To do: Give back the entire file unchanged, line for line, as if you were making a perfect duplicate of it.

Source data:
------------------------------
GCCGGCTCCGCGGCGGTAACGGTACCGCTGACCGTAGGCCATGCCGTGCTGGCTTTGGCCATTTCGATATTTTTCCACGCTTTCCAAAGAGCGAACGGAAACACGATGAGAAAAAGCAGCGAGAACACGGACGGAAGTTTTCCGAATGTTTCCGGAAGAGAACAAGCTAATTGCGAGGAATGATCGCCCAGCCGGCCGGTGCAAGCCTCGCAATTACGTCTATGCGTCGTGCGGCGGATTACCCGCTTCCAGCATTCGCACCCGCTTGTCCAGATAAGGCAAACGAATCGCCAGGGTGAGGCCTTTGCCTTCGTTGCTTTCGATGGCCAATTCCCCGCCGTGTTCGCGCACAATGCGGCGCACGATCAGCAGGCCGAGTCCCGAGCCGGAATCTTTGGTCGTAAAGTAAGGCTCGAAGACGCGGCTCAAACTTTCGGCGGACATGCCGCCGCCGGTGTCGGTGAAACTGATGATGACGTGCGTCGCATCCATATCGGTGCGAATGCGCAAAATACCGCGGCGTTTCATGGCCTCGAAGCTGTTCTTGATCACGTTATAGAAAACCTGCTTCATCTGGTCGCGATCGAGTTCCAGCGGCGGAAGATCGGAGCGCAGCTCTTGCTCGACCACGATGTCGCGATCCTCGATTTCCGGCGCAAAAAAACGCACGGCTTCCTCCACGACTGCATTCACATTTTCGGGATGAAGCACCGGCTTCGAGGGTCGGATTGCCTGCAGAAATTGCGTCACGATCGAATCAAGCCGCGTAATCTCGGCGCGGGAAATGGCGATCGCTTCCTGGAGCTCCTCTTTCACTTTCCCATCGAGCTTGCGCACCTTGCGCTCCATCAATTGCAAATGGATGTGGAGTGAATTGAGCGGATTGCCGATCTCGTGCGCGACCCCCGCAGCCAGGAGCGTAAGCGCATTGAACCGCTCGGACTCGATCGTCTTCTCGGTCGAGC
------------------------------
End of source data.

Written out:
GCCGGCTCCGCGGCGGTAACGGTACCGCTGACCGTAGGCCATGCCGTGCTGGCTTTGGCCATTTCGATATTTTTCCACGCTTTCCAAAGAGCGAACGGAAACACGATGAGAAAAAGCAGCGAGAACACGGACGGAAGTTTTCCGAATGTTTCCGGAAGAGAACAAGCTAATTGCGAGGAATGATCGCCCAGCCGGCCGGTGCAAGCCTCGCAATTACGTCTATGCGTCGTGCGGCGGATTACCCGCTTCCAGCATTCGCACCCGCTTGTCCAGATAAGGCAAACGAATCGCCAGGGTGAGGCCTTTGCCTTCGTTGCTTTCGATGGCCAATTCCCCGCCGTGTTCGCGCACAATGCGGCGCACGATCAGCAGGCCGAGTCCCGAGCCGGAATCTTTGGTCGTAAAGTAAGGCTCGAAGACGCGGCTCAAACTTTCGGCGGACATGCCGCCGCCGGTGTCGGTGAAACTGATGATGACGTGCGTCGCATCCATATCGGTGCGAATGCGCAAAATACCGCGGCGTTTCATGGCCTCGAAGCTGTTCTTGATCACGTTATAGAAAACCTGCTTCATCTGGTCGCGATCGAGTTCCAGCGGCGGAAGATCGGAGCGCAGCTCTTGCTCGACCACGATGTCGCGATCCTCGATTTCCGGCGCAAAAAAACGCACGGCTTCCTCCACGACTGCATTCACATTTTCGGGATGAAGCACCGGCTTCGAGGGTCGGATTGCCTGCAGAAATTGCGTCACGATCGAATCAAGCCGCGTAATCTCGGCGCGGGAAATGGCGATCGCTTCCTGGAGCTCCTCTTTCACTTTCCCATCGAGCTTGCGCACCTTGCGCTCCATCAATTGCAAATGGATGTGGAGTGAATTGAGCGGATTGCCGATCTCGTGCGCGACCCCCGCAGCCAGGAGCGTAAGCGCATTGAACCGCTCGGACTCGATCGTCTTCTCGGTCGAGC